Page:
DCU paid tribute to Dame Jocelyn Bell Burnell, a British astrophysicist who is famous for her discovery of the first radio pulsars with her thesis supervisor Antony Hewish.
Jocelyn Bell Burnell was commended for her lifelong commitment to science, her contribution to astronomy and astrophysics as well as her her advocacy for women to pursue roles in the male dominated world of science.
President of DCU, Professor Brian MacCraith commended Burnell in her work promoting woman in the field of science, and acting as a role model for students, graduates and all woman. He highlighted the low percentage of female students talking part in many science related degree programmes, “One of the biggest issues in this area is the relatively poor take up of STEM degrees and STEM careers by young women. Lower than 15 per cent in many degree programmes – lower than 25 per cent across all STEM careers in Ireland,” said MacCraith.
Traditionally women have been poorly represented in the fields of Science, Technology, Engineering and Maths Burnell has stood out as a woman who has broken through the barrier, leading the way for others. “Apart from equity issues, this is a horrendous waste of talent.” Professor MacCraith said. “Dame Jocelyn has been to the fore publicly and internationally in highlighting, in acting willingly as a role model and, most of all, pursuing relentlessly the advancement of Women in Science.”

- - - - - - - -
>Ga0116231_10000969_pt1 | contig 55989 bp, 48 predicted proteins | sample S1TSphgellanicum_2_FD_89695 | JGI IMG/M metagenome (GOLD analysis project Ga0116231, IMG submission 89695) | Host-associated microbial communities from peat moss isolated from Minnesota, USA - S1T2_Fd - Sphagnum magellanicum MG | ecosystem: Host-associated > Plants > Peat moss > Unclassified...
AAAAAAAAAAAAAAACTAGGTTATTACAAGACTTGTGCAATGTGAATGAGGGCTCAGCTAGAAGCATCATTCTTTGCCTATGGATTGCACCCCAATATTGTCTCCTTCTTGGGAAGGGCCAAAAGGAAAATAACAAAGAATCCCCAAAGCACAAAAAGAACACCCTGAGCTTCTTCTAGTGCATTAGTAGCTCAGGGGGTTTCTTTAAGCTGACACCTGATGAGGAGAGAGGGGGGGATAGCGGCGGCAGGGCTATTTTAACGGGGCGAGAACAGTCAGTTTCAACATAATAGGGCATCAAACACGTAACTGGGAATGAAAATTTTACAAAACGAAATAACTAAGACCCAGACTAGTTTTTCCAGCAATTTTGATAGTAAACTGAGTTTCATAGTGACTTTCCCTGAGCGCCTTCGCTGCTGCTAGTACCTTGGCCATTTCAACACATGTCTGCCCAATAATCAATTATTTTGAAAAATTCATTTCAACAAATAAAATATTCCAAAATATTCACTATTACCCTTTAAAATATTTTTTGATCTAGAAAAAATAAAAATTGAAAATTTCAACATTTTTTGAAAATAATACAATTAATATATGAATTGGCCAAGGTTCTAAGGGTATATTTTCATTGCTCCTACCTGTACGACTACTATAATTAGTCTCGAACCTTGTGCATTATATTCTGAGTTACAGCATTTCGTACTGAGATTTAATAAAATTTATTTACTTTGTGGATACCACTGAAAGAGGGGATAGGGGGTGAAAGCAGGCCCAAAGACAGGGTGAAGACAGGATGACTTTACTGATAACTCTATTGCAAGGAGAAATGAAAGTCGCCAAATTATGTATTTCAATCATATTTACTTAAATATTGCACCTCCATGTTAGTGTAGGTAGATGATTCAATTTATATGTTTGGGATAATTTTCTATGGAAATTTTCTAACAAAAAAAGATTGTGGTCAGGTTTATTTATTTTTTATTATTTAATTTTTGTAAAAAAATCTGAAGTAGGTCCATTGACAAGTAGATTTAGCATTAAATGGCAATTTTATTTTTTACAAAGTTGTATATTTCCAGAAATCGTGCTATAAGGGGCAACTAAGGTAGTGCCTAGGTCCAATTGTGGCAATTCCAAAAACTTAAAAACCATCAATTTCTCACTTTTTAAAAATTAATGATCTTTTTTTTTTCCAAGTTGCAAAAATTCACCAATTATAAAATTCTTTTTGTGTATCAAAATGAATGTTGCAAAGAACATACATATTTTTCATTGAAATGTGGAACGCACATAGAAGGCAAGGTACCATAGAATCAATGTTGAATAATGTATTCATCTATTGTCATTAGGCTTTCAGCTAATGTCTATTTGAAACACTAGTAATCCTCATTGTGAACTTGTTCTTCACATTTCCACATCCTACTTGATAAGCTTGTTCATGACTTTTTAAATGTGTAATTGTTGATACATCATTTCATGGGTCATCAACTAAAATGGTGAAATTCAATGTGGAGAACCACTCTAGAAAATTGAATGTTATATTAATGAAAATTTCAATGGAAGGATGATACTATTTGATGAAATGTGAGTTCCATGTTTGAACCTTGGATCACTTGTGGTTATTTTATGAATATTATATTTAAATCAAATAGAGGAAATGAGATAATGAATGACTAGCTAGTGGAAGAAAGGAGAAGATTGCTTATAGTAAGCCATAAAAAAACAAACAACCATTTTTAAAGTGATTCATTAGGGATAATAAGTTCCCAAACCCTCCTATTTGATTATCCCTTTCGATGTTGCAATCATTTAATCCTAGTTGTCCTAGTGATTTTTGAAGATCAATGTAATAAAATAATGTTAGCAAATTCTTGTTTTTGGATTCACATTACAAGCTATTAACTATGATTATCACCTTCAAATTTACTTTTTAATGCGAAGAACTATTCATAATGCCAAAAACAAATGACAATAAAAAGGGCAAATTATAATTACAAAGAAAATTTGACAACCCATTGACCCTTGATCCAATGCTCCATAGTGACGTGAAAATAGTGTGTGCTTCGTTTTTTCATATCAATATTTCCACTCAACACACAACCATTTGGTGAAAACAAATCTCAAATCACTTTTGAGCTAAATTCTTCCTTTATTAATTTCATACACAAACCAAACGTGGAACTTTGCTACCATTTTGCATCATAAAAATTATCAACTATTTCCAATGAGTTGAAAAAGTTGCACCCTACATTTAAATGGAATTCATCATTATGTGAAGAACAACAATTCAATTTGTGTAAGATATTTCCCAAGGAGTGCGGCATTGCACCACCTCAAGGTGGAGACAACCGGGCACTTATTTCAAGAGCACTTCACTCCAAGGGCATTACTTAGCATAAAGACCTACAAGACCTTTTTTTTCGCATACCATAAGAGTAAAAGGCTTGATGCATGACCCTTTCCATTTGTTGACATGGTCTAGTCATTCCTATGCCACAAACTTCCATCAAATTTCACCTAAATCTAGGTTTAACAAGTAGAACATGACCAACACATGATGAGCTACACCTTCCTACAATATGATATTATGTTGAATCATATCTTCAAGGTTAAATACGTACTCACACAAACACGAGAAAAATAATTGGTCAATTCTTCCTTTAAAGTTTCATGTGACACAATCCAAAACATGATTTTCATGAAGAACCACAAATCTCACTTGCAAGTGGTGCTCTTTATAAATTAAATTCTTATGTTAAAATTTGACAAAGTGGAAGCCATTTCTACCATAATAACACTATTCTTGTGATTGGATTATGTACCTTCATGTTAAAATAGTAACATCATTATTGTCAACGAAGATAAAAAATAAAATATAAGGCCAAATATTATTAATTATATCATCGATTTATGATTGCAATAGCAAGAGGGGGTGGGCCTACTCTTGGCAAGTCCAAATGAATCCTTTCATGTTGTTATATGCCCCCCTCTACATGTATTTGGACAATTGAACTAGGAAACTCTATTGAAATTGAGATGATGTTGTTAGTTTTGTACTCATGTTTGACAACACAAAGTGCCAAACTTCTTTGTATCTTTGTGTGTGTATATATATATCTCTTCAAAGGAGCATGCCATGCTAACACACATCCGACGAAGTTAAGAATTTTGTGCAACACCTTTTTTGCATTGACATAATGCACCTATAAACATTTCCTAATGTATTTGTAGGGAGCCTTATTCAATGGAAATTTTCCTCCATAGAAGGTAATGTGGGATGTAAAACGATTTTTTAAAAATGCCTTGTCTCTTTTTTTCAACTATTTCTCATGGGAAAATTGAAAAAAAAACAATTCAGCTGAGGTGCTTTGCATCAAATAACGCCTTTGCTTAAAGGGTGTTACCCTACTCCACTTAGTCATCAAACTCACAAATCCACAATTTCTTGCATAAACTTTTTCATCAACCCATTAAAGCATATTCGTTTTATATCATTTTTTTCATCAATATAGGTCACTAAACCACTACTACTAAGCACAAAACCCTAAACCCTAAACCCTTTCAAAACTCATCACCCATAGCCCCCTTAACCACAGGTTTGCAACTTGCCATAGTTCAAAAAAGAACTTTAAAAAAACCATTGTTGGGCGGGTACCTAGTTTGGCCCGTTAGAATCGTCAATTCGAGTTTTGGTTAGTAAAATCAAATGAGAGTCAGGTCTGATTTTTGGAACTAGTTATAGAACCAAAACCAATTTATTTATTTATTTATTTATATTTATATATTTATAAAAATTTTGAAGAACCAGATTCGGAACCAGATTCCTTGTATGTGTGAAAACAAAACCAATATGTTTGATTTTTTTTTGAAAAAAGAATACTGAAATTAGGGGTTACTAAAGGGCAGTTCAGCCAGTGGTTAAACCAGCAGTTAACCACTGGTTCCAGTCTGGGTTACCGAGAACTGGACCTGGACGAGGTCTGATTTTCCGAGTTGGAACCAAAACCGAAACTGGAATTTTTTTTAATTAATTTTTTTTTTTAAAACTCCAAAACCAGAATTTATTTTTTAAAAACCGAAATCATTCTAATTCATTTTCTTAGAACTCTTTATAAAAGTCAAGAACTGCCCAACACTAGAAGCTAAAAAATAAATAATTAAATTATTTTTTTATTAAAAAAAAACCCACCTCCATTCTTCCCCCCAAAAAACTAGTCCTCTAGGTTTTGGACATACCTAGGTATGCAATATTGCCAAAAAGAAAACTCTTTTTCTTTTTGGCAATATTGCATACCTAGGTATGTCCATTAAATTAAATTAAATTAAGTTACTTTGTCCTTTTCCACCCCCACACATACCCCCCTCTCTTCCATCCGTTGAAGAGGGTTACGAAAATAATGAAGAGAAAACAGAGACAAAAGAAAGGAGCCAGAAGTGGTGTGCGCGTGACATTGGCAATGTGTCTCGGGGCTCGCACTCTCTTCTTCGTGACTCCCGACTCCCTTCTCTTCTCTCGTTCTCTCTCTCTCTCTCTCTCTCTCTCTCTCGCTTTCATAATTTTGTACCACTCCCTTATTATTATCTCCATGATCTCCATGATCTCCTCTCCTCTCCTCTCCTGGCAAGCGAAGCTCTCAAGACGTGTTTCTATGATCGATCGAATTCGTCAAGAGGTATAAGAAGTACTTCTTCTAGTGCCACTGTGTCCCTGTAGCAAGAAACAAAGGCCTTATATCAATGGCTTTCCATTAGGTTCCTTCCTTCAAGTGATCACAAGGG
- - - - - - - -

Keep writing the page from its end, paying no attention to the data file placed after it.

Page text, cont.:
While accepting an honorary doctorate from the university she encourages students to reach their potential reminding them that regardless of gender they can succeed. “You have a right to be here, you will have a right to be here wherever you go next and I hope it goes well for you.”